[4] Milbank, Dana. 2015. ‘Yes, There Have Been A Couple Of Stumbles’. Washington Post. http://www.washingtonpost.com/opinions/dana-milbank-republicans-discover-that-it-isnt-easy-running-congress/2015/01/27/cdacca1e-a66a-11e4-a06b-9df2002b86a0_story.html.

[5] Mershon, Erin. 2015. ‘3 Republicans Say No As House Again Votes Obamacare Repeal’. Politico. http://www.politico.com/story/2015/02/3-republicans-say-no-as-house-again-votes-obamacare-repeal-114882.html.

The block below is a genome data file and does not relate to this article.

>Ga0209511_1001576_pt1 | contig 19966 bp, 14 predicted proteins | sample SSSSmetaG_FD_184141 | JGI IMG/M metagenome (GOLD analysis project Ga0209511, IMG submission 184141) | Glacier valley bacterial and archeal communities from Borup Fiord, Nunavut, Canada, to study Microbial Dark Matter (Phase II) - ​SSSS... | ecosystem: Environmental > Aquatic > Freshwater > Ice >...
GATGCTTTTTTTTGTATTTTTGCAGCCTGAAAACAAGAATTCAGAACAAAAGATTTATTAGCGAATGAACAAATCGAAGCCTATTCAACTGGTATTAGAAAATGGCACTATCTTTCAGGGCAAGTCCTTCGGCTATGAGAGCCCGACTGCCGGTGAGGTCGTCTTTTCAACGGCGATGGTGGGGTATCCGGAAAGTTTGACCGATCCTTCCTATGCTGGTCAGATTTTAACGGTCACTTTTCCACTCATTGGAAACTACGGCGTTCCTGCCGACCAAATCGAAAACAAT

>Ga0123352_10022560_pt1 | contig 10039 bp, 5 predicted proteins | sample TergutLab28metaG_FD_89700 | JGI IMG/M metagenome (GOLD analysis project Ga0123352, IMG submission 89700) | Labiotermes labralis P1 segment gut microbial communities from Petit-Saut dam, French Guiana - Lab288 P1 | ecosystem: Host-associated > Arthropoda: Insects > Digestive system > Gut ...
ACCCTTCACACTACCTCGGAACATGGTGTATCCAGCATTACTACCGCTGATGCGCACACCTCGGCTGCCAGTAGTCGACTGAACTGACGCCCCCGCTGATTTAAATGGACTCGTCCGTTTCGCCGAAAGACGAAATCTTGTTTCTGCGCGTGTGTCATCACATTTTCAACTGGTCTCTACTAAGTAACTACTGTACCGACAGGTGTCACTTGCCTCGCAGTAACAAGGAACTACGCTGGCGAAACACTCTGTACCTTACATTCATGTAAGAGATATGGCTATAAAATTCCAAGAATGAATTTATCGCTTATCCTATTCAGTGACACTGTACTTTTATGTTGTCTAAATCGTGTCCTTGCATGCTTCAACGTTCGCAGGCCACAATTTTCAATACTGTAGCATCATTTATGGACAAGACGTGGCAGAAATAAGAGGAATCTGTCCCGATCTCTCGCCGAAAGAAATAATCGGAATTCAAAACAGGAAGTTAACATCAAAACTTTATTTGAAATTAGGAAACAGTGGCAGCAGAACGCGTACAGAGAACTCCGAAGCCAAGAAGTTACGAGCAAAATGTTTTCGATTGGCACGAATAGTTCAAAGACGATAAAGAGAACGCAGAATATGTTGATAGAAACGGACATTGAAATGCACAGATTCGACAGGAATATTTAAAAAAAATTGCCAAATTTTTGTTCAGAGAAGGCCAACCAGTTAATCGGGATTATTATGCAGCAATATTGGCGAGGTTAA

[6] Hohmann, James. 2015. ‘GOP: Obama Ignored Message Of Midterm Thumping’. Politico. http://www.politico.com/story/2015/01/gop-barack-obama-ignored-message-114426.html.

[7] Clement, Scott, and Dan Balz. 2015. ‘Poll: Rising Economy Boosts Obama’S Standing On Eve Of The State Of The Union’. Washington Post. http://www.washingtonpost.com/politics/poll-rising-economy-boosts-obamas-standing-on-eve-of-the-state-of-the-union/2015/01/18/e66a2f18-9f28-11e4-9f89-561284a573f8_story.html.